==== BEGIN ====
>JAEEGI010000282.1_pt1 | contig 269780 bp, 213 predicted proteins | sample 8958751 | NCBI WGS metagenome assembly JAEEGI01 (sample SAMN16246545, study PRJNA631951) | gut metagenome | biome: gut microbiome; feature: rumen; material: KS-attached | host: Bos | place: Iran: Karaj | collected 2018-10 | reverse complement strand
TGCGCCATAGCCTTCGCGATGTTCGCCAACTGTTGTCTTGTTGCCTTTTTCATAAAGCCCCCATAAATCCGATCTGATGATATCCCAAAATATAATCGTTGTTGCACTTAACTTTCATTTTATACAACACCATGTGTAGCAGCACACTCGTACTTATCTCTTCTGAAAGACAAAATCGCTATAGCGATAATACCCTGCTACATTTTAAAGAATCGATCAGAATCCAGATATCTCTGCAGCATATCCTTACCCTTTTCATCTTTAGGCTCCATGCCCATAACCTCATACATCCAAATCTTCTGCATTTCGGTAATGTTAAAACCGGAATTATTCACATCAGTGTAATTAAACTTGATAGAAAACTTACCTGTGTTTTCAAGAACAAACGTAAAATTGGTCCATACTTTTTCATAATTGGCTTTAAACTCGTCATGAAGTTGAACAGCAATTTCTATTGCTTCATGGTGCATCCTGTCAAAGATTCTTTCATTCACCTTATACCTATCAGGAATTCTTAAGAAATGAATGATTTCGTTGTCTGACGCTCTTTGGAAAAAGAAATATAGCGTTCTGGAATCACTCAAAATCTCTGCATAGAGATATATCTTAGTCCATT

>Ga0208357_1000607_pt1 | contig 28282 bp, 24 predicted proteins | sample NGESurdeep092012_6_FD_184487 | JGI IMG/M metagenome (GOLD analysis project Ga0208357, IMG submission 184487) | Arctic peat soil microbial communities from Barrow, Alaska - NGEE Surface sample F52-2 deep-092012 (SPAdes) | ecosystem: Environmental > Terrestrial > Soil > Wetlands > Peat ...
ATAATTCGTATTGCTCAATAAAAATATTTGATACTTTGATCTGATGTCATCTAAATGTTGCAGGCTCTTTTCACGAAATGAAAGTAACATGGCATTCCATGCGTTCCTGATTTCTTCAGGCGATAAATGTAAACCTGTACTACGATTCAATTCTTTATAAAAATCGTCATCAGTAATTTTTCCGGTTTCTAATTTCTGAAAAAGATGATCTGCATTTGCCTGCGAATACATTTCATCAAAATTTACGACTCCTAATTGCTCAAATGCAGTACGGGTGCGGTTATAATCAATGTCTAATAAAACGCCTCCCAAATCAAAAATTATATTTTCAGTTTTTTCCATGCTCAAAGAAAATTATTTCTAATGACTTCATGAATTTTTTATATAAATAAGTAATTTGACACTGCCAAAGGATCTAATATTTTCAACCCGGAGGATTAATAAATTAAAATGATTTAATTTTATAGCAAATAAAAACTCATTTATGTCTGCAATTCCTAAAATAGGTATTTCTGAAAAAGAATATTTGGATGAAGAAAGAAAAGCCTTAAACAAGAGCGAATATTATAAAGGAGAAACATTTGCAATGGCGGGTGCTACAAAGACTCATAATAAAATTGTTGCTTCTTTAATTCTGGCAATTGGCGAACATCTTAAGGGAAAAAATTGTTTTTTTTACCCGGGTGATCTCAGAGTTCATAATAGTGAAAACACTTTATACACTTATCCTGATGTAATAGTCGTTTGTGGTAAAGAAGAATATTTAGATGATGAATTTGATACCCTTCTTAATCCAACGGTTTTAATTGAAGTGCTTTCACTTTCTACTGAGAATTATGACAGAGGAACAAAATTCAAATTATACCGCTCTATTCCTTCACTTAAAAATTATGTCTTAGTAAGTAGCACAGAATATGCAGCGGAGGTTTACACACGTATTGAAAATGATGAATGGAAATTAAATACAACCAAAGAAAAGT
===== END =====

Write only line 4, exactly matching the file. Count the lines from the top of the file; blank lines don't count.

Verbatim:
ATAATTCGTATTGCTCAATAAAAATATTTGATACTTTGATCTGATGTCATCTAAATGTTGCAGGCTCTTTTCACGAAATGAAAGTAACATGGCATTCCATGCGTTCCTGATTTCTTCAGGCGATAAATGTAAACCTGTACTACGATTCAATTCTTTATAAAAATCGTCATCAGTAATTTTTCCGGTTTCTAATTTCTGAAAAAGATGATCTGCATTTGCCTGCGAATACATTTCATCAAAATTTACGACTCCTAATTGCTCAAATGCAGTACGGGTGCGGTTATAATCAATGTCTAATAAAACGCCTCCCAAATCAAAAATTATATTTTCAGTTTTTTCCATGCTCAAAGAAAATTATTTCTAATGACTTCATGAATTTTTTATATAAATAAGTAATTTGACACTGCCAAAGGATCTAATATTTTCAACCCGGAGGATTAATAAATTAAAATGATTTAATTTTATAGCAAATAAAAACTCATTTATGTCTGCAATTCCTAAAATAGGTATTTCTGAAAAAGAATATTTGGATGAAGAAAGAAAAGCCTTAAACAAGAGCGAATATTATAAAGGAGAAACATTTGCAATGGCGGGTGCTACAAAGACTCATAATAAAATTGTTGCTTCTTTAATTCTGGCAATTGGCGAACATCTTAAGGGAAAAAATTGTTTTTTTTACCCGGGTGATCTCAGAGTTCATAATAGTGAAAACACTTTATACACTTATCCTGATGTAATAGTCGTTTGTGGTAAAGAAGAATATTTAGATGATGAATTTGATACCCTTCTTAATCCAACGGTTTTAATTGAAGTGCTTTCACTTTCTACTGAGAATTATGACAGAGGAACAAAATTCAAATTATACCGCTCTATTCCTTCACTTAAAAATTATGTCTTAGTAAGTAGCACAGAATATGCAGCGGAGGTTTACACACGTATTGAAAATGATGAATGGAAATTAAATACAACCAAAGAAAAGT